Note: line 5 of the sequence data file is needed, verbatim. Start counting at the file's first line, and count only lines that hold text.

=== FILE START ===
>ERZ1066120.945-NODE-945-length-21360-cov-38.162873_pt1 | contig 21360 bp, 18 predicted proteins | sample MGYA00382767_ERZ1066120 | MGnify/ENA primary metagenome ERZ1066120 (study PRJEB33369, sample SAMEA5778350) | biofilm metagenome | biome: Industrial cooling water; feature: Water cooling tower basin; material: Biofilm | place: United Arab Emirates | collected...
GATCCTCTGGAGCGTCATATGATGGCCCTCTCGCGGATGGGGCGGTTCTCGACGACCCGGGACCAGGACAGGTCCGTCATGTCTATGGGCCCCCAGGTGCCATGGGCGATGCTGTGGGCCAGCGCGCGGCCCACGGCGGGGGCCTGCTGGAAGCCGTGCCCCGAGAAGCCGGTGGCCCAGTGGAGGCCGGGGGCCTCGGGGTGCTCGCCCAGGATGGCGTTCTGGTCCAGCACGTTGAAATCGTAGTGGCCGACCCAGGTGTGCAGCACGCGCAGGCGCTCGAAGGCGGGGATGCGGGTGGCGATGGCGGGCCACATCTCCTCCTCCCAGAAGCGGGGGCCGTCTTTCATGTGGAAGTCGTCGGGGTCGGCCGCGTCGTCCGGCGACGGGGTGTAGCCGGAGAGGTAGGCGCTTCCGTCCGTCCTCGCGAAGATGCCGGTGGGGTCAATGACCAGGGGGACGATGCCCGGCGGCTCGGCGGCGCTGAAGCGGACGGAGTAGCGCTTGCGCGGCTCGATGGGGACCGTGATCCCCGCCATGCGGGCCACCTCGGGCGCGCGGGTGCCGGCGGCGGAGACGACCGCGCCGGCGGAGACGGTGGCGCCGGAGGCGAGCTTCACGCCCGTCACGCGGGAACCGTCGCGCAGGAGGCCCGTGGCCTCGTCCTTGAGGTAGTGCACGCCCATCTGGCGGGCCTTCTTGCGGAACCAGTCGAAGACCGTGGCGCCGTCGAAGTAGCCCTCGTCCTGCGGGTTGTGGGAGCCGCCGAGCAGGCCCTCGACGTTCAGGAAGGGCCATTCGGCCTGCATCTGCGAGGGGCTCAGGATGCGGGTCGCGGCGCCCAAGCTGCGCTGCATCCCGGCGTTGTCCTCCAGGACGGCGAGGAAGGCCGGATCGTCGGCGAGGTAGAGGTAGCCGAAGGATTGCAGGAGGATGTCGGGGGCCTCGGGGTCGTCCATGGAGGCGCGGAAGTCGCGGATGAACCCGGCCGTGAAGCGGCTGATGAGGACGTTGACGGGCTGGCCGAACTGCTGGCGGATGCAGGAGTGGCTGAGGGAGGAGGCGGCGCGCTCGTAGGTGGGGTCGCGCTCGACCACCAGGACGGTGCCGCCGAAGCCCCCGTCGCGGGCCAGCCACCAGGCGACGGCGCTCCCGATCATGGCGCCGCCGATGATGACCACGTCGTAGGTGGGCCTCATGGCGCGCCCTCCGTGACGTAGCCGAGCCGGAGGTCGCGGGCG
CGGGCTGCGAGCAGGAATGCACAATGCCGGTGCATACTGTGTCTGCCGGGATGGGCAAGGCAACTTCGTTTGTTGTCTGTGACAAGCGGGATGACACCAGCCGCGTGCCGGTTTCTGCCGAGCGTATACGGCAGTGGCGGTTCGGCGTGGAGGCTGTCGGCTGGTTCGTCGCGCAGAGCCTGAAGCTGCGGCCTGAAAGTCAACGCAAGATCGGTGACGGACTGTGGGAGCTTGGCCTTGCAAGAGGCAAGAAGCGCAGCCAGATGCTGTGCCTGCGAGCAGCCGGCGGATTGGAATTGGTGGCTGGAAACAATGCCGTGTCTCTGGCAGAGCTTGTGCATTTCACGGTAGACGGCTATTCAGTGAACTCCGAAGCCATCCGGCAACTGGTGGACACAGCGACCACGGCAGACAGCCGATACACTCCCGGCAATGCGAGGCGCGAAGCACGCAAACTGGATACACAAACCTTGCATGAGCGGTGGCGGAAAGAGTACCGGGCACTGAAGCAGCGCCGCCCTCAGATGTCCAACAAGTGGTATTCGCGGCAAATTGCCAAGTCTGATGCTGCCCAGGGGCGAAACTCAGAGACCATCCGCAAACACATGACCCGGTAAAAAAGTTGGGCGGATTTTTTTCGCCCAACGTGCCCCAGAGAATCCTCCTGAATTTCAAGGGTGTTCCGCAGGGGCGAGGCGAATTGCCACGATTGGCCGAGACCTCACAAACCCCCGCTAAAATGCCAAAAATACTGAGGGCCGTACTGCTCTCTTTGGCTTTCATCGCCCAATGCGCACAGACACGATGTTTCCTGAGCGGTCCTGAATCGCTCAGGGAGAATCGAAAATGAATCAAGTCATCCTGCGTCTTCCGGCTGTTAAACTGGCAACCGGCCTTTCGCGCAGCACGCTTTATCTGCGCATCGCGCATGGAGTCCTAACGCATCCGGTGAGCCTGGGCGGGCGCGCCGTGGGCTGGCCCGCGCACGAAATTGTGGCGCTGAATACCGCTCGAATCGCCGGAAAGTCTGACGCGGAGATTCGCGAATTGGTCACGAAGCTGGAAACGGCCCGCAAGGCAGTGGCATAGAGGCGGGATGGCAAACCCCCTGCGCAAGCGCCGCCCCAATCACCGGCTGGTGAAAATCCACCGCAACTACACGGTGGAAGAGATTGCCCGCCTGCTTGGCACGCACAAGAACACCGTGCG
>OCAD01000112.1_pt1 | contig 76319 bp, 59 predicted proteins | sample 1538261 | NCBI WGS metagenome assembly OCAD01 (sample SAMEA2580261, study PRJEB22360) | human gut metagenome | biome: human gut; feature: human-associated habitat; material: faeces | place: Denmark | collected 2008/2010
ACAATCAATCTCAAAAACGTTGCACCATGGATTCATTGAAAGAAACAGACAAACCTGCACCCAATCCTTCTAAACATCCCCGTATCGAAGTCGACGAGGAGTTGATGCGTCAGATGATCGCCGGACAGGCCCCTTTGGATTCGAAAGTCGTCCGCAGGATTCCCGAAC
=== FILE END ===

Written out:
ACAATCAATCTCAAAAACGTTGCACCATGGATTCATTGAAAGAAACAGACAAACCTGCACCCAATCCTTCTAAACATCCCCGTATCGAAGTCGACGAGGAGTTGATGCGTCAGATGATCGCCGGACAGGCCCCTTTGGATTCGAAAGTCGTCCGCAGGATTCCCGAAC